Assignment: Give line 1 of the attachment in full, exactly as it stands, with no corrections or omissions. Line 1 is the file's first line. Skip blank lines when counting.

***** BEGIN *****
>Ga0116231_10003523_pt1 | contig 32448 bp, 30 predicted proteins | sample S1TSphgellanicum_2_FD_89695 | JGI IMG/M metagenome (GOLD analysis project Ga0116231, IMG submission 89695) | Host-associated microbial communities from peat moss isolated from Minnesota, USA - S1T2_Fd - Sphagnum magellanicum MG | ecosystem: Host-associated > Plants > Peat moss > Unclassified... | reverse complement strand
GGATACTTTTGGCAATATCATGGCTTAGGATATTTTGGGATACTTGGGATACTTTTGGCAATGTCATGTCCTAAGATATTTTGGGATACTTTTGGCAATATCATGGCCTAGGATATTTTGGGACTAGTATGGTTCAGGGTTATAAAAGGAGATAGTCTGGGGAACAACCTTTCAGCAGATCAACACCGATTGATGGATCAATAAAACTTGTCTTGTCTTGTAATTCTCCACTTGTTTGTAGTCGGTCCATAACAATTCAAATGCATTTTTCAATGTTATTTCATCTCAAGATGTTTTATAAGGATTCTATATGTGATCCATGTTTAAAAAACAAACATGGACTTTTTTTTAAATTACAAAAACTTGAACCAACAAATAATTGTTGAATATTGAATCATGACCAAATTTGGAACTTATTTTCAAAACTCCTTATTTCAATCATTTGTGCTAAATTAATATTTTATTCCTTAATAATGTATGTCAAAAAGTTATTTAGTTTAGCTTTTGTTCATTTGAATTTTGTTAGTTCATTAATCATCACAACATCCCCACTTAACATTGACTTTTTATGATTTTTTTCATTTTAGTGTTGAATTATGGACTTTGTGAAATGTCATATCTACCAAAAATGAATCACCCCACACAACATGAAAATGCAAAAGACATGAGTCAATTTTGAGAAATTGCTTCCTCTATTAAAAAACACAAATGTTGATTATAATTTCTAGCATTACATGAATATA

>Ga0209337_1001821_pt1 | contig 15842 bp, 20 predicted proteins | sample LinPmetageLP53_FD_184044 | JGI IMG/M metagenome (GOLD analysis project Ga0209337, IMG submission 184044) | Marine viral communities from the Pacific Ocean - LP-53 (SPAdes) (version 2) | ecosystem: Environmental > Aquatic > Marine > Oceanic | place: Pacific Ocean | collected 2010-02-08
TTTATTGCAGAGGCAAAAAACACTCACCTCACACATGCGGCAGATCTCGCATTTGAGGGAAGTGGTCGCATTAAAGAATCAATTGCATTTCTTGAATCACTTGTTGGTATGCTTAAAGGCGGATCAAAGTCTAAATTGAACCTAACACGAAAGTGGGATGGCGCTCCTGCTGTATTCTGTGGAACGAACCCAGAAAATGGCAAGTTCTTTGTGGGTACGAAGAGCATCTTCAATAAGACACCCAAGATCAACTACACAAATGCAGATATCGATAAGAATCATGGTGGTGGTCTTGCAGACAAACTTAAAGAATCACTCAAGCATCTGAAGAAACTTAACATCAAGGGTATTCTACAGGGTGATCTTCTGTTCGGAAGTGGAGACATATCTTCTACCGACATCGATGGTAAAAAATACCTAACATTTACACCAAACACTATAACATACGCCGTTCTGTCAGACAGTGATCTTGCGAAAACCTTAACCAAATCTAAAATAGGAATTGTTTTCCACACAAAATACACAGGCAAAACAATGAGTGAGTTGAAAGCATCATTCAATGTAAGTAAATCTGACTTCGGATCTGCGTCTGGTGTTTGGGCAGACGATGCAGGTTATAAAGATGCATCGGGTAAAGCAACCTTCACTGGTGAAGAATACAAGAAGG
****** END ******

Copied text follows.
>Ga0116231_10003523_pt1 | contig 32448 bp, 30 predicted proteins | sample S1TSphgellanicum_2_FD_89695 | JGI IMG/M metagenome (GOLD analysis project Ga0116231, IMG submission 89695) | Host-associated microbial communities from peat moss isolated from Minnesota, USA - S1T2_Fd - Sphagnum magellanicum MG | ecosystem: Host-associated > Plants > Peat moss > Unclassified... | reverse complement strand